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Our Menopause- Facing a Hysterectomy Together

 
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In a series of new articles we want to share ideas to help a woman and her partner face a hysterectomy. We’ll talk about a fictional couple, Heather and Ken, who are in their early 40s with two children, 16 and 18, still at home. Heather has been told she may need a hysterectomy to treat her heavy vaginal bleeding at the time of her monthly periods and in between.

Ken was thrown for a loop when Heather returned from seeing Dr. D, her gynecologist, and told Ken that Dr. D. said she should have a hysterectomy. Ken knew that Heather had been bleeding in between her periods. They’d even had to walk out of a movie one night because of the bleeding.

Heather explained that Dr. D. did not think Heather had any kind of cancer. She had done an ultrasound in the office which showed no abnormalities. I probably have what is called dysfunctional uterine bleeding-DUB for short . Dr. D. told me that DUB is among the most common reasons for the approximately 500,000 hysterectomies done each year in the United States.”1

Ken was clueless about the medical issues and wasn’t even sure exactly what was done during a hysterectomy. Luckily, he didn’t mind admitting what he didn’t know. They decided to get informed together.

The internet ! How did we ever manage before the web gave us instant access to so much information? Heather and Ken learned the definition of hysterectomy, the types of hysterectomy, what recovery would be like, and about some important decisions they would need to make such as whether to remove the ovaries or not.

One site, hystersisters.com, is entirely about hysterectomy and the site you are now on, empowher.com, is about women’s health, including hysterectomy. Hystersisters.com mentioned the value of getting a second or even a third opinion before proceeding with a hysterectomy to learn if there is an alternative to surgery and to learn about different types of hysterectomy.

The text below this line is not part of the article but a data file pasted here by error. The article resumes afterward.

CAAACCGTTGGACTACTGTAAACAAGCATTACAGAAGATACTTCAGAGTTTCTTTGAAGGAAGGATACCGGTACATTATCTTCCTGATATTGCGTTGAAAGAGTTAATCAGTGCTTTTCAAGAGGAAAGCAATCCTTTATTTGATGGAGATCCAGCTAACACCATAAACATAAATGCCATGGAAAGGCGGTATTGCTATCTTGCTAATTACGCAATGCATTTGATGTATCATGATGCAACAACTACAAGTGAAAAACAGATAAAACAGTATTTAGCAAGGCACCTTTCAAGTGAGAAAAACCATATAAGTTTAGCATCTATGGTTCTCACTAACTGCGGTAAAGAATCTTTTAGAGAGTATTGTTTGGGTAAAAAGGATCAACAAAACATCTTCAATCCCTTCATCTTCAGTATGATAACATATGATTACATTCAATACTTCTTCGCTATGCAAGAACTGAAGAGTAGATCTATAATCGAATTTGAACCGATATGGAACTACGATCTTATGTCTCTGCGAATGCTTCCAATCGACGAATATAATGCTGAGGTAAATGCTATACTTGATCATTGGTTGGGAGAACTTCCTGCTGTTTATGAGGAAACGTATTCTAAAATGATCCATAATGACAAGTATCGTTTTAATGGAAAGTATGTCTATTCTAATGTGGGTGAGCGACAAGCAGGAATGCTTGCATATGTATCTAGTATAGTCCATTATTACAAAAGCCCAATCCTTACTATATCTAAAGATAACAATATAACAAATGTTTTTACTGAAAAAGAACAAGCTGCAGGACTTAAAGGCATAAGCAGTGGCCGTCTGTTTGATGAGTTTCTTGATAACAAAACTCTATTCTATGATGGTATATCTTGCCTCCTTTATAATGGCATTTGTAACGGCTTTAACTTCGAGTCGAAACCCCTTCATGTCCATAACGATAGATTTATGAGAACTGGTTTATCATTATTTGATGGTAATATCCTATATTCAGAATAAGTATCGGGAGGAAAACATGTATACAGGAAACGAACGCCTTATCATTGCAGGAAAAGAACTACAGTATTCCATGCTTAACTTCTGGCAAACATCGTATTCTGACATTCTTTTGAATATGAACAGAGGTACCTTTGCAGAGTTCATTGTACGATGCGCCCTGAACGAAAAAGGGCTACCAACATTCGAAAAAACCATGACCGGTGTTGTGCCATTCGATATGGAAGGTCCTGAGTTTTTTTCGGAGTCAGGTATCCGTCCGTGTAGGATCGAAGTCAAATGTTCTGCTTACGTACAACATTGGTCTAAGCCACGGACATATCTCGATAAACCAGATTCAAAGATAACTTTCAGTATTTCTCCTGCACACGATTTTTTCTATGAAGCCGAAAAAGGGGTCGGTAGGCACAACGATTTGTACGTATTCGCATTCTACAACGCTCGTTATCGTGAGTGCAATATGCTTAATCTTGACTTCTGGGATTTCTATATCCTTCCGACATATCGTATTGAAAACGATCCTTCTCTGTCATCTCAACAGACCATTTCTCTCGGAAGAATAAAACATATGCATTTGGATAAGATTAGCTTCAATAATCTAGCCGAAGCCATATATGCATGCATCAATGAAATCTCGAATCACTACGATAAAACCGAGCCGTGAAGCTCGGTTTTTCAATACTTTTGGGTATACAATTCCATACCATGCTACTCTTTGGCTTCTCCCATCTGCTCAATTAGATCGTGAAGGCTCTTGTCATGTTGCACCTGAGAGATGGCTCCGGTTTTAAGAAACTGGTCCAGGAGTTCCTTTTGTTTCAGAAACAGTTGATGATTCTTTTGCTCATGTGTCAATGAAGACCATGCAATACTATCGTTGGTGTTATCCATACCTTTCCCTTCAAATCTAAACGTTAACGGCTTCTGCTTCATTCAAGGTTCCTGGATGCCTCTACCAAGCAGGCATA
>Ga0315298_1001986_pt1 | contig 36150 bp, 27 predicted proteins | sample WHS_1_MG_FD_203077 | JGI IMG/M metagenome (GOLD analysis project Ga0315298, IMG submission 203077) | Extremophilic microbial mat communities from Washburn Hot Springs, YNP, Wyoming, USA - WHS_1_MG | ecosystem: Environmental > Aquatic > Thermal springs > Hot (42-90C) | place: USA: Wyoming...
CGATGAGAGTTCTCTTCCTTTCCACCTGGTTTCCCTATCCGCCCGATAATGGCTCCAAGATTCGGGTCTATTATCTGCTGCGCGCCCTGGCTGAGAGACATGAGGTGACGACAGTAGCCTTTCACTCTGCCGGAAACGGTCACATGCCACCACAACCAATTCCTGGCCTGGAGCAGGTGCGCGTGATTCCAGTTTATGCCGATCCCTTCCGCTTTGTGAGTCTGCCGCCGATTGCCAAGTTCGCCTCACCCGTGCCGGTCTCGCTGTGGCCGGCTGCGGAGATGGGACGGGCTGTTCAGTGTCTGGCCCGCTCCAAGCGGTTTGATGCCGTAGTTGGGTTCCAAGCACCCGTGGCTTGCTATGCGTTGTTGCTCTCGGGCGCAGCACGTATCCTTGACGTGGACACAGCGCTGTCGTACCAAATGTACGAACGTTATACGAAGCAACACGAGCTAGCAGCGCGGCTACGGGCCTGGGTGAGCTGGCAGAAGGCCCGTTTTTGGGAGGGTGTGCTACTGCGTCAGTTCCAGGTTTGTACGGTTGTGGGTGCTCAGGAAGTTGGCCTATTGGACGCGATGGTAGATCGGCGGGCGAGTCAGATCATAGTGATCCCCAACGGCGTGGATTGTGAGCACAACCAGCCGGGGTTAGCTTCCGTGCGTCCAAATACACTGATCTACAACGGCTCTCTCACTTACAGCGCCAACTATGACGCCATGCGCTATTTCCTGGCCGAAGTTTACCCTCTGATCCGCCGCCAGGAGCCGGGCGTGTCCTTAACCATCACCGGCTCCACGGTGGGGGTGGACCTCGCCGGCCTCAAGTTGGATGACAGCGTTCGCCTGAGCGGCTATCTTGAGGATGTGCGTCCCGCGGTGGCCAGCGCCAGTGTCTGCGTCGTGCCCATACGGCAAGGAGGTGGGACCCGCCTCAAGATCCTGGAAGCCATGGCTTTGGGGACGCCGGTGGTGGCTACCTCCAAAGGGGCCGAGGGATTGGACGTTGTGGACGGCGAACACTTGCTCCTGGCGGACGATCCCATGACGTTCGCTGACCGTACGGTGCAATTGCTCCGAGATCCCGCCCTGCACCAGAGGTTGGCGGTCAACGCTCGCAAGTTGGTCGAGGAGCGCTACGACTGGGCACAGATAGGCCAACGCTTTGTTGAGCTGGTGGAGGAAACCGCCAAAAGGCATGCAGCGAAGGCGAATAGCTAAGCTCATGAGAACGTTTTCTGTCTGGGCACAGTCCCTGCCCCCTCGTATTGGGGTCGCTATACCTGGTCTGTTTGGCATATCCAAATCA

Heather and Ken decided to do that and Dr. D said she was entirely in favor of the idea. So, Heather and Ken went together to a gynecologist at a major teaching hospital 40 miles away. The second gynecologist agreed with Dr. D. and reassured Ken and Heather that the operation was the best way to solve the bleeding problem.

Even with this very sketchy picture of what Heather and Ken did, you can probably sense that approaching the question of hysterectomy as a team was a very positive bonding experience for them. Afterwards, looking back at it, Heather said, "This was way better than the usual idea of the 'supportive husband.' Ken gave me another set of ears and another brain. We could just say if we felt confused. We could also say, 'This is my opinion; what’s yours?’" Ken said, "I was always kind of squeamish about the insides of a woman’s body. It was easier not to think too much about it. This experience kind of forced me to think about it and that’s good."

Heather and Ken’s son and daughter had questions and concerns too. A few times the whole family got into talking about hysterectomy.

In up-coming articles we’ll describe how Heather and Ken tackled some important decisions and then we’ll share the story of what actually happened at the time of the hysterectomy and afterwards.

Read more in Advancing Health After Hysterectomy

1. Wright JD, Herzog TJ, Tsui J, et al. Nationwide trends in the performance of hysterectomy in the United States. Obstet Gynecol 2013;122:233-41.

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We value and respect our HERWriters' experiences, but everyone is different. Many of our writers are speaking from personal experience, and what's worked for them may not work for you. Their articles are not a substitute for medical advice, although we hope you can gain knowledge from their insight.

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